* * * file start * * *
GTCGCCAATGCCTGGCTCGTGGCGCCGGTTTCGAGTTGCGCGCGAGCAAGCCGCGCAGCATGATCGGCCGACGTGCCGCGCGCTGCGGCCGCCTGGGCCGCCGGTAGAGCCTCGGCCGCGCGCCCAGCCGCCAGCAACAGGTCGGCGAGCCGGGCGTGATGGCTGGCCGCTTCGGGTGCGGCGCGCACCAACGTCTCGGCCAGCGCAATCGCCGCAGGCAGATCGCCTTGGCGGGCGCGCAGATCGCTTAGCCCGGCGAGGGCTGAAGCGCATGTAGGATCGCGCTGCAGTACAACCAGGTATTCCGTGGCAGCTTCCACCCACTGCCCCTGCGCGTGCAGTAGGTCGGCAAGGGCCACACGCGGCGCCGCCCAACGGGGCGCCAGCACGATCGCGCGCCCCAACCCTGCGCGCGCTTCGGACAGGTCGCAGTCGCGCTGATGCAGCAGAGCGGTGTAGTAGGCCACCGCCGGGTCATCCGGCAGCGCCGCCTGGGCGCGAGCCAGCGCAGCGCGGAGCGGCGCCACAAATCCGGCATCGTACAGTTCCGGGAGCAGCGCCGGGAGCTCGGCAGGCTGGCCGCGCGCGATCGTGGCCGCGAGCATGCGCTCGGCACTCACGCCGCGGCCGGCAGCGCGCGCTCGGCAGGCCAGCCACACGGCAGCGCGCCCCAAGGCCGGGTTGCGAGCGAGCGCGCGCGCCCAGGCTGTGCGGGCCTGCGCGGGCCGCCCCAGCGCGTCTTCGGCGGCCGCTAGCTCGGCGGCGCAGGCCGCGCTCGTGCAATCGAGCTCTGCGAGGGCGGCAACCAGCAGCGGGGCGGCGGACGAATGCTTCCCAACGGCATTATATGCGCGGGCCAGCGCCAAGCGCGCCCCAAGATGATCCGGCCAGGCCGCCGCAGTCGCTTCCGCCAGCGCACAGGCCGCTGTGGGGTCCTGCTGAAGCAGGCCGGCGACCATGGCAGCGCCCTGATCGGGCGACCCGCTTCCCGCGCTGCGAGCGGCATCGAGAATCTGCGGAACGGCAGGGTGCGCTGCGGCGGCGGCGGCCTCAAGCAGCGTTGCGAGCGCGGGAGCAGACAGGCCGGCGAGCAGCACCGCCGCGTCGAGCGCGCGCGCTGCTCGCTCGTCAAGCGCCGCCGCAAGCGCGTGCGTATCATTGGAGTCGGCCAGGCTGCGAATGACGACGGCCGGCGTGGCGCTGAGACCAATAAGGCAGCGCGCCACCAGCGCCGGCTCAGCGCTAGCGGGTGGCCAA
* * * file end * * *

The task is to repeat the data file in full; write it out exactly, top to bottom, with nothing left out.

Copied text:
GTCGCCAATGCCTGGCTCGTGGCGCCGGTTTCGAGTTGCGCGCGAGCAAGCCGCGCAGCATGATCGGCCGACGTGCCGCGCGCTGCGGCCGCCTGGGCCGCCGGTAGAGCCTCGGCCGCGCGCCCAGCCGCCAGCAACAGGTCGGCGAGCCGGGCGTGATGGCTGGCCGCTTCGGGTGCGGCGCGCACCAACGTCTCGGCCAGCGCAATCGCCGCAGGCAGATCGCCTTGGCGGGCGCGCAGATCGCTTAGCCCGGCGAGGGCTGAAGCGCATGTAGGATCGCGCTGCAGTACAACCAGGTATTCCGTGGCAGCTTCCACCCACTGCCCCTGCGCGTGCAGTAGGTCGGCAAGGGCCACACGCGGCGCCGCCCAACGGGGCGCCAGCACGATCGCGCGCCCCAACCCTGCGCGCGCTTCGGACAGGTCGCAGTCGCGCTGATGCAGCAGAGCGGTGTAGTAGGCCACCGCCGGGTCATCCGGCAGCGCCGCCTGGGCGCGAGCCAGCGCAGCGCGGAGCGGCGCCACAAATCCGGCATCGTACAGTTCCGGGAGCAGCGCCGGGAGCTCGGCAGGCTGGCCGCGCGCGATCGTGGCCGCGAGCATGCGCTCGGCACTCACGCCGCGGCCGGCAGCGCGCGCTCGGCAGGCCAGCCACACGGCAGCGCGCCCCAAGGCCGGGTTGCGAGCGAGCGCGCGCGCCCAGGCTGTGCGGGCCTGCGCGGGCCGCCCCAGCGCGTCTTCGGCGGCCGCTAGCTCGGCGGCGCAGGCCGCGCTCGTGCAATCGAGCTCTGCGAGGGCGGCAACCAGCAGCGGGGCGGCGGACGAATGCTTCCCAACGGCATTATATGCGCGGGCCAGCGCCAAGCGCGCCCCAAGATGATCCGGCCAGGCCGCCGCAGTCGCTTCCGCCAGCGCACAGGCCGCTGTGGGGTCCTGCTGAAGCAGGCCGGCGACCATGGCAGCGCCCTGATCGGGCGACCCGCTTCCCGCGCTGCGAGCGGCATCGAGAATCTGCGGAACGGCAGGGTGCGCTGCGGCGGCGGCGGCCTCAAGCAGCGTTGCGAGCGCGGGAGCAGACAGGCCGGCGAGCAGCACCGCCGCGTCGAGCGCGCGCGCTGCTCGCTCGTCAAGCGCCGCCGCAAGCGCGTGCGTATCATTGGAGTCGGCCAGGCTGCGAATGACGACGGCCGGCGTGGCGCTGAGACCAATAAGGCAGCGCGCCACCAGCGCCGGCTCAGCGCTAGCGGGTGGCCAA